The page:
A vehicle’s weight can be reduced by up to 50% when iron and traditional steel components are replaced with advanced and innovative metals. As lighter vehicles are more energy efficient, a reduction in weight could have a significant impact on the environment. Lighter vehicles will help to meet increasingly stringent targets for improving the average fuel consumption of cars and lowering greenhouse gas emissions from all vehicles. Using low-density titanium, high-strength steel, and aluminum and its ductile alloys, car manufacturers can improve engine efficiency and lower fuel consumption without compromising on safety and performance.
High Tensile Titanium
Due to its resistance to heat, oxidation, and corrosion, titanium is commonly used for the internal components of car engines, including valves, retainers and connecting rods. In addition, the properties of titanium metal tubing, including high tensile strength and lighter weight, make it suitable for larger external car parts. As well as improving the quality and safety of bodywork, titanium is highly suited to make light but robust exhaust pipes and mufflers. Last year, it was chosen to form the tailpipe for the latest Bugatti Chiron, creating a high-performance part, optimized for its purpose. At 50kg lighter than a standard tailpipe, the lower mass not only enhances the aerodynamic design and handling of a sophisticated sports car but also reduces the overall weight and fuel consumption of any vehicle.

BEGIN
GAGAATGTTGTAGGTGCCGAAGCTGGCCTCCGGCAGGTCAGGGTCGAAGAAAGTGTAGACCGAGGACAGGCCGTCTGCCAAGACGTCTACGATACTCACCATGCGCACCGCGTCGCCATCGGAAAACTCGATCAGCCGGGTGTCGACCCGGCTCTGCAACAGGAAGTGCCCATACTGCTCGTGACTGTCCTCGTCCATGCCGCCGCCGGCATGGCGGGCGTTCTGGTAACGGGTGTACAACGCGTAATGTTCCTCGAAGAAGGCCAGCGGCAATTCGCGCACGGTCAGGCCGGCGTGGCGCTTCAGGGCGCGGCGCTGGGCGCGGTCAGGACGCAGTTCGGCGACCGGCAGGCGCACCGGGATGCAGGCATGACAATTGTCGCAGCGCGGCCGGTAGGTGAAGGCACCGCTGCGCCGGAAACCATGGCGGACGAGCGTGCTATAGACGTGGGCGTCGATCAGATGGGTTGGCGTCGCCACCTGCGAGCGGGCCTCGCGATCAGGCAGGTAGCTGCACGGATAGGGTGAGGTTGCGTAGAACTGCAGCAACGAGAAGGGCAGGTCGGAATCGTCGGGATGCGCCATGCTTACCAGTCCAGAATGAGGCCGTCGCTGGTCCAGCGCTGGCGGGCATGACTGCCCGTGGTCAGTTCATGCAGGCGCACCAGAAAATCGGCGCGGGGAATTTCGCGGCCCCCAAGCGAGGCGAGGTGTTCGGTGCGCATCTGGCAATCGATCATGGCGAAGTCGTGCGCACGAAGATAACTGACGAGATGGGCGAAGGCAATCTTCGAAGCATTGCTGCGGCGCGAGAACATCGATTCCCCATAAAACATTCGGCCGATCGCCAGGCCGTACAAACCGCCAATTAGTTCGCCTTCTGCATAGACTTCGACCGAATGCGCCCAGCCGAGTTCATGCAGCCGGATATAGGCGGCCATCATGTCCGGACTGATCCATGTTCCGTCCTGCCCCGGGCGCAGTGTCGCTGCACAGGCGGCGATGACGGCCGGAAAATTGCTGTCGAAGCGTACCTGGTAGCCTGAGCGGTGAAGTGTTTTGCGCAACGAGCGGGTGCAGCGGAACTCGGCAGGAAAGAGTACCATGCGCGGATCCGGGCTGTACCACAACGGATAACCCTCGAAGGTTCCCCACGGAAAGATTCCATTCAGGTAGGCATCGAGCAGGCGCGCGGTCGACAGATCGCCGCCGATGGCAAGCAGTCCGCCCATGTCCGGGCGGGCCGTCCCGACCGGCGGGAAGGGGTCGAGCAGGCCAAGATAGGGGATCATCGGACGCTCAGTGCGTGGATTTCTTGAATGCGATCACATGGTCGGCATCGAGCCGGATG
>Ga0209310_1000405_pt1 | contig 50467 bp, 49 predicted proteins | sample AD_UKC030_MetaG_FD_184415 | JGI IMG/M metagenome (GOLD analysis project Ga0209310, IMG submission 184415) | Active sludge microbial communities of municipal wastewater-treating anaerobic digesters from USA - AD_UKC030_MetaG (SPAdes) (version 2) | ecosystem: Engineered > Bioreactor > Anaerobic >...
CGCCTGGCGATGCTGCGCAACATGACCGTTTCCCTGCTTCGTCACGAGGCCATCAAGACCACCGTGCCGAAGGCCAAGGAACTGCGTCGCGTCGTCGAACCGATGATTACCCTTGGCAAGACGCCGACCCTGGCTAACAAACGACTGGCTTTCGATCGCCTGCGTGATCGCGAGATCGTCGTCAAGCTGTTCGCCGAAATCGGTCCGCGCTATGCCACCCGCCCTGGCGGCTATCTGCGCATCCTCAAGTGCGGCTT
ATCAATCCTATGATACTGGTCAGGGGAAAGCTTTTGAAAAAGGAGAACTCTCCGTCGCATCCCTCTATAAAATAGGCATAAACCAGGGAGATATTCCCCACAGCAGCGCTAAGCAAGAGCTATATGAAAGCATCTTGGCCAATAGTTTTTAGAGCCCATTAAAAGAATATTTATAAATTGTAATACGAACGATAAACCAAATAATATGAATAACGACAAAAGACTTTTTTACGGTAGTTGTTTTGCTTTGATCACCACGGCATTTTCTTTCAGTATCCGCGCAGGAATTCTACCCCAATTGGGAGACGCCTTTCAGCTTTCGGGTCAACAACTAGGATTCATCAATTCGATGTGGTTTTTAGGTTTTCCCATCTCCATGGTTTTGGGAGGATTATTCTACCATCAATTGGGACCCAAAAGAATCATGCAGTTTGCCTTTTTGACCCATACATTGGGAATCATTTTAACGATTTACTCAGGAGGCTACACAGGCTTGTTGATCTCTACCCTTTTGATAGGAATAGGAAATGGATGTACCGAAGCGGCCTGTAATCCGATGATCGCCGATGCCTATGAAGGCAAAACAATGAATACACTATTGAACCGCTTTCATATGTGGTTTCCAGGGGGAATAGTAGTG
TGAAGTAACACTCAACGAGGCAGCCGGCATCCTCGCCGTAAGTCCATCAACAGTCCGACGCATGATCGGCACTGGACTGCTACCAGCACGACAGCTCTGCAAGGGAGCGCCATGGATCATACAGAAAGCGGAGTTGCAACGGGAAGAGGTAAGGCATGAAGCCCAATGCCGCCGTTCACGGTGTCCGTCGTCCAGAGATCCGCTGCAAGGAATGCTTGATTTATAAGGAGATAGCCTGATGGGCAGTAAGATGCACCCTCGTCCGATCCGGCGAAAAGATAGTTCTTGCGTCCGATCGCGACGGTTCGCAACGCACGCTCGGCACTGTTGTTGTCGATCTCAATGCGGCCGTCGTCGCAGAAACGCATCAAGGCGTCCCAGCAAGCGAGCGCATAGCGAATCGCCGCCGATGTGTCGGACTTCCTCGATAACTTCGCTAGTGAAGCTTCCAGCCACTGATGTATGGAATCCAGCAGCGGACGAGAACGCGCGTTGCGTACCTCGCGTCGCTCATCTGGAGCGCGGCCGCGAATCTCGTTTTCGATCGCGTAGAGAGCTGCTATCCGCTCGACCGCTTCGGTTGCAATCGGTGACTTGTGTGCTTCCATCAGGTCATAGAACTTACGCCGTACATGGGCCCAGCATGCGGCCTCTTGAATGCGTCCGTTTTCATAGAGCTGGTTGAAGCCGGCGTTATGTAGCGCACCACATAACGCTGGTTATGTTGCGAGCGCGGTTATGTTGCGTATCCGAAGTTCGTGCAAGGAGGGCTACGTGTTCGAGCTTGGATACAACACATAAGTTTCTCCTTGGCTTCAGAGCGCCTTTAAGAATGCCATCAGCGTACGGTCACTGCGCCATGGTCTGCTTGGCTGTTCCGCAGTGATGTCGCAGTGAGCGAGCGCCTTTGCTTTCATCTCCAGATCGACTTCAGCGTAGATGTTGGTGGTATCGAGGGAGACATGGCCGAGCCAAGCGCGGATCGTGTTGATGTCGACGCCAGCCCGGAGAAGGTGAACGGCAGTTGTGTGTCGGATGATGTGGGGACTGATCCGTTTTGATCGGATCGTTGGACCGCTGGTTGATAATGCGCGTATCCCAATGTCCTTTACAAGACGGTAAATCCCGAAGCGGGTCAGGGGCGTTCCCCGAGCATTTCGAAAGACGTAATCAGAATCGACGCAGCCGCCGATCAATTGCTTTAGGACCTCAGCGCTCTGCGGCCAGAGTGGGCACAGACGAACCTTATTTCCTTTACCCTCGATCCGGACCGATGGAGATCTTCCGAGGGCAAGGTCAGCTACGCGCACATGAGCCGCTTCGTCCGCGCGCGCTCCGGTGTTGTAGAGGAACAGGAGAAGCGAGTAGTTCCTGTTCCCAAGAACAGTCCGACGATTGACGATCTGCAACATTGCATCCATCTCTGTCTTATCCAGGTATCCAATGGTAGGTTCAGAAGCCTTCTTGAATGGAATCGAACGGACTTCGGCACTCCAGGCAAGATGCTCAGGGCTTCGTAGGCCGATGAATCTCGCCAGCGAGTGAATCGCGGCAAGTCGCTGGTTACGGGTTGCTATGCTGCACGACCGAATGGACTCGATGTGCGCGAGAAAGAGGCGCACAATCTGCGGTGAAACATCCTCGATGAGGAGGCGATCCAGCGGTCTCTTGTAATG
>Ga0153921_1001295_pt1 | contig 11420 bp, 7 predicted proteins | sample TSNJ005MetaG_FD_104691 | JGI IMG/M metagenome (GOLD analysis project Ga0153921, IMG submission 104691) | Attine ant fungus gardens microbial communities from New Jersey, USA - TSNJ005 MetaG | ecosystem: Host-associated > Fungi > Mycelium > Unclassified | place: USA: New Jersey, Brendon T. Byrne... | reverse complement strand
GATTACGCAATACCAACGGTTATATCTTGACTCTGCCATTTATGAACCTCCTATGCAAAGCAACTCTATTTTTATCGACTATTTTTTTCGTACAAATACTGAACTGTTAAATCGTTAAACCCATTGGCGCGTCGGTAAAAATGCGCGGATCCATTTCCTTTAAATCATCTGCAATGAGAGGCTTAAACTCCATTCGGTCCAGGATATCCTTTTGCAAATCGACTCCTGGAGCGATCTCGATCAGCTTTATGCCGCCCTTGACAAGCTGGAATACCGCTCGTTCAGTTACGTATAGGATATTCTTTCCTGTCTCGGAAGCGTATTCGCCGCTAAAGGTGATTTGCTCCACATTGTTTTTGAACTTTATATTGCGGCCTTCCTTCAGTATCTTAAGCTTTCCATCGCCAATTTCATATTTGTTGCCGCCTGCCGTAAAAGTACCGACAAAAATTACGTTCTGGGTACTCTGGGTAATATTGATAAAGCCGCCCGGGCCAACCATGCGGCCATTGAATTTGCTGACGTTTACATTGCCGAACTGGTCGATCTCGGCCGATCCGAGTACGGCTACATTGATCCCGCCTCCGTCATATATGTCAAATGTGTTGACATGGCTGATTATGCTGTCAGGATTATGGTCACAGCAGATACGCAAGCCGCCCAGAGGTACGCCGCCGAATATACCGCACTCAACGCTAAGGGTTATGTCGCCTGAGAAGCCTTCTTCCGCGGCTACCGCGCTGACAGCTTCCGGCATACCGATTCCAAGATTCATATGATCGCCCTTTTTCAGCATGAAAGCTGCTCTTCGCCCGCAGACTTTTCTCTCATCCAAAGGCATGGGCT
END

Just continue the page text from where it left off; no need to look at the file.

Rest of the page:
Advanced high-strength steels are already used to make up around two thirds of most new vehicle body structures, creating lighter and more sustainable cars. A team of engineers at Sheffield University in the UK has now developed a technique to enhance the strength and ductility of steel even further. Steel from recycled cars often contains copper from electrical wiring, and although copper can have a negative effect on some variations of steel, the team has found a way to use it to enhance the metal. The presence of copper during heating alters the steel’s microstructure, resulting in a stronger metal that is also easier to manipulate. This also means that less material needs to be used, so the total weight of the car is reduced.
With a mandate for an average fuel economy of 54.5mpg by 2025, the use of lightweight materials to produce more efficient vehicles is now firmly established in car manufacturing. The low density and high ductility of aluminum make it an appropriate choice for the structural components of vehicles, and its use in car manufacturing is increasing more than any other material. As well as improving the fuel economy of traditional engines, lightweight aluminum is also being used to offset the weight of batteries in electric vehicles. In addition to its lower weight, a range of aluminum alloys with different physical characteristics and strengths can be optimized for a variety of applications and functions within car manufacturing.
Using high strength but lightweight metals can have a significant effect on the energy efficiency of all vehicles, making them more sustainable without compromising on performance and design.